Figure 10 compares the MTP predicted values with those inside and outside the training. It can be seen how the predicted MTP values for the data outside the training (blue) is very accurate.
Concerning the IA, the vector space representation is illustrated in Fig.  11. By observing the colors, the evidences below reported can be derived:
  • Rpm is inversely related to the IA;
  • Plunge Depth is directly related to IA.
  • Aluminum Alloy equals to 1, i.e., the AA 1050, characterized by softer mechanical properties, is the one with higher IA values.
  • Joining time does not show a direct relationship to IA.
Finally, as reported in Fig.  12, it can be seen how the predicted IA values for the data outside the training (blue) is, once again, very accurate.

Newton Raphson minimization towards a compact representation

In this section, the results of the Newton-Raphson minimization is provided. Starting from Eq. 4, the calculated values for each quantity of interest (QoI) for each of the AA types can be written throughout the compact representation provided in the Eq. 5:
$$ {QoI}_{AA\ type}=\mathrm{ctt}\ast {RS}^{\mathrm{a}}\ast {PD}^b\ast {JT}^c $$
(5)
The four coefficients for the AA 1050 are reported in Table 6, while the four coefficients for the AA 2024 are reported in Table 7.
Table 6
Resulting coefficients of the eq. ( 5) for the AA 1050
Target/Input
ctt
a
b
c
MTV
1154
−0,097
0,464
0,409
MTP
0,944
−0,051
0,567
0,342
IA
5611
−0,155
0,999
−0,170
Table 7
Resulting coefficients of the eq. ( 5) for the AA 2024
Target/Input
ctt
a
b
c
MTV
0,7275
−0,0373
0,0075
0,3212
MTP
0,969
−0,013
0,193
0,109
IA
15,470
−0,338
1438
0,155
Table 4
DoE matrix listing the 30 joining condition
Joining condition
Factors
RS (rpm)
PD (mm)
JT (s)
Material
1
2000
0.7
6
AA 1050
2
2800
0.7
4.5
AA 2024
3
1700
1
6
AA 1050
4
2100
0.6
5
AA 2024
5
1900
1
7.5
AA 1050
6
1400
0.6
8
AA 2024
7
2200
0.8
8
AA 2024
8
1500
0.9
7
AA 1050
9
1100
0.6
6
AA 2024
10
1000
0.5
5
AA 1050
11
2500
0.6
6
AA 1050
12
3000
0.5
7
AA 1050
13
2600
0.6
7.5
AA 2024
14
2600
0.8
6.5
AA 1050
15
1500
1
5.5
AA 2024
16
2400
0.9
5
AA 2024
17
2800
0.6
7
AA 2024
18
1600
0.9
5.5
AA 1050
19
1200
0.7
5
AA 2024
20
2300
0.8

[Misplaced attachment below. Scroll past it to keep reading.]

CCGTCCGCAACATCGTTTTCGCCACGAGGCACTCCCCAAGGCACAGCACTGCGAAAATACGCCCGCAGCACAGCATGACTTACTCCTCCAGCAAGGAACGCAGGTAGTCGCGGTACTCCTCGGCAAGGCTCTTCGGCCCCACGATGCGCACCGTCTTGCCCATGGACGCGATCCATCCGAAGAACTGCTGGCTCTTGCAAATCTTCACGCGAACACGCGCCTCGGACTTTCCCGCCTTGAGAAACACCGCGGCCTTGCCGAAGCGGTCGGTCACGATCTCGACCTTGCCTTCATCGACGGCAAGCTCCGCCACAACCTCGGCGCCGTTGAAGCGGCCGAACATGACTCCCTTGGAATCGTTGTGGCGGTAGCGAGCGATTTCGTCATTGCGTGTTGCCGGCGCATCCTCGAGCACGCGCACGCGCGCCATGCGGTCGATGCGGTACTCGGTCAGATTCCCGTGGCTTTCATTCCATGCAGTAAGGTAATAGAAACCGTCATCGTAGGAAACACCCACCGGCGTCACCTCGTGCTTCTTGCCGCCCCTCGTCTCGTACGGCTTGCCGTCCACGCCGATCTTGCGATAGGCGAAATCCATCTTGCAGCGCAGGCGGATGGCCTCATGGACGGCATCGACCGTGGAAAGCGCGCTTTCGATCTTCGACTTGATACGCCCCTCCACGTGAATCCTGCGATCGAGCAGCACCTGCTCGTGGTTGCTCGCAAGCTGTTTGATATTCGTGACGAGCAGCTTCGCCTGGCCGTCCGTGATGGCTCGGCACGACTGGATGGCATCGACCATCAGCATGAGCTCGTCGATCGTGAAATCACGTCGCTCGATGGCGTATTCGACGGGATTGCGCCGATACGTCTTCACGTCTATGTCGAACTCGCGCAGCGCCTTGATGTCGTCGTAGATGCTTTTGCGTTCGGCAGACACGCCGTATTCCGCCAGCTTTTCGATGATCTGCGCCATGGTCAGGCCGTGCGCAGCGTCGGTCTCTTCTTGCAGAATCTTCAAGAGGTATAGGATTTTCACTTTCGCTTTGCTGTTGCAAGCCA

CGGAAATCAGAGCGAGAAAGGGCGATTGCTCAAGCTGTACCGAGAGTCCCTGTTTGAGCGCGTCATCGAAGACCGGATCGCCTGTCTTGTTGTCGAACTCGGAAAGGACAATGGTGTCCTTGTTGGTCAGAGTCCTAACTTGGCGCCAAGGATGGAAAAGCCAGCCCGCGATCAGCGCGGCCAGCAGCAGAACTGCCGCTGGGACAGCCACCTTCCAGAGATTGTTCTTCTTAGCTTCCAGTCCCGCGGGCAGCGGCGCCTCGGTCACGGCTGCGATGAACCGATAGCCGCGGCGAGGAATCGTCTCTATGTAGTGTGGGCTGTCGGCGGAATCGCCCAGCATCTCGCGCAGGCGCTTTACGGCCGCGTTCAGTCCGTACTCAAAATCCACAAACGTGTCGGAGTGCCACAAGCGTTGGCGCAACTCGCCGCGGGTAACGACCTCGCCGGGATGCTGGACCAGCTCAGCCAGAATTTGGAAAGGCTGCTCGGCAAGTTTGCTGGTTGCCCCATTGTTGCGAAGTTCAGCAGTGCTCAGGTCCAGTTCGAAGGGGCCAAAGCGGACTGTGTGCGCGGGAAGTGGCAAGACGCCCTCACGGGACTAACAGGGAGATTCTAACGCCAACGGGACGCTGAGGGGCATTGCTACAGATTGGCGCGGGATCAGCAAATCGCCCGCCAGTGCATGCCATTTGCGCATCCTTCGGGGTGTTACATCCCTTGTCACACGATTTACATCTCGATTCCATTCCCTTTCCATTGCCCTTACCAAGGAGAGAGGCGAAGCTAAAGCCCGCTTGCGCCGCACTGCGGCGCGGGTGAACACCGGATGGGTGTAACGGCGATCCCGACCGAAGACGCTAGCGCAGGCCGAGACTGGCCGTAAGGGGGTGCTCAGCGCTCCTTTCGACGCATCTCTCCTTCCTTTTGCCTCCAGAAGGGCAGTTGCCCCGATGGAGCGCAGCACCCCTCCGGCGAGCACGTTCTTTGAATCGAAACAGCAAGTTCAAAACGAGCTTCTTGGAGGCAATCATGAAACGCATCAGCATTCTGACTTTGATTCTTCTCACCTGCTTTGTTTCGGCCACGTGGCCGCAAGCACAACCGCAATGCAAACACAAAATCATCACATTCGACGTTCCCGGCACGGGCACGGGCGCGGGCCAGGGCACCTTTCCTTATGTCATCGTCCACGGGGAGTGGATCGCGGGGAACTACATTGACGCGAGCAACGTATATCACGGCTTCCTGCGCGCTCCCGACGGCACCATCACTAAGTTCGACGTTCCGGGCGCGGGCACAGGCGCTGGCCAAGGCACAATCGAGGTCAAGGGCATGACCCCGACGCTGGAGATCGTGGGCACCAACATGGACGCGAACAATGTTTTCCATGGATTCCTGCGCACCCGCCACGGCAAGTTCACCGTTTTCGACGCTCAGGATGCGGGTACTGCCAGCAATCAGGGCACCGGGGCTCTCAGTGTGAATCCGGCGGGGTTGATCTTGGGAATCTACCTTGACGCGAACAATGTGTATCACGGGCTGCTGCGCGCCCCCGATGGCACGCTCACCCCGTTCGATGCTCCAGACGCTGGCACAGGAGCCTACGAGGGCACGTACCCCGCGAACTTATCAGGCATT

4
AA 1050
21
1500
0.7
4.5
AA 1050
22
1200
0.9
6.5
AA 2024
23
1800
0.7
4.5
AA 1050
24
2700
0.9
5
AA 2024
25
2200
0.7
7.5
AA 1050
26
2400
0.9
7
AA 2024
27
1700
0.8
6.5
AA 1050
28
2900
0.8
5.5
AA 1050
29
1300
0.8
4
AA 2024
30
2000
0.5
6.5
AA 2024
Finally, Figs.  13- 18 show, respectively, the predicted value for the points in the training and the points outside the training for the MTV, MTP, and IA for the AA 1050 and AA 2024.
In all the cases, predictions are promising. Specifically, lower errors are obtained if predictions are computed directly from the Code2Vect regression. However, the single-term multiplicative compact expression ( 5) provides, as discussed, quite good predictions despite of its compactness and simplicity (low data employed).

Conclusions

In this work, the potential window for the Friction Spot Joining process was investigated in the case of joining dissimilar materials, i.e., aluminum alloys and polycarbonate. This research was carried out from a numerical point of view according to 2D FE simulations, planned according to a DoE, with the aid of a novel approach for sensitivity analysis.
Despite the 2D simplification neglects the material stirring around the pin, the proposed torsional model and strategy were able to provide important information on the performance of the process in the joint making.
Furthermore, the proposed approach enabled an efficient representation of the relevant parameters involved in the model nevertheless low-data available. Specifically, the Code2Vect algorithm allowed understanding the influence of each of the investigated process parameters on the monitored outputs. Finally, making use of the Newton Raphson Minimization technique, three equations able to predict the quantities of interest through a compact representation were derived for each of the investigated mayerials without considering the physics behind the process.

Compliance with ethical standards

Conflict of interest

The authors declare that they have no conflict of interest.
Open Access This article is licensed under a Creative Commons Attribution 4.0 International License, which permits use, sharing, adaptation, distribution and reproduction in any medium or format, as long as you give appropriate credit to the original author(s) and the source, provide a link to the Creative Commons licence, and indicate if changes were made. The images or other third party material in this article are included in the article's Creative Commons licence, unless indicated otherwise in a credit line to the material. If material is not included in the article's Creative Commons licence and your intended use is not permitted by statutory regulation or exceeds the permitted use, you will need to obtain permission directly from the copyright holder. To view a copy of this licence, visit http://​creativecommons.​org/​licenses/​by/​4.​0/​.

Appendix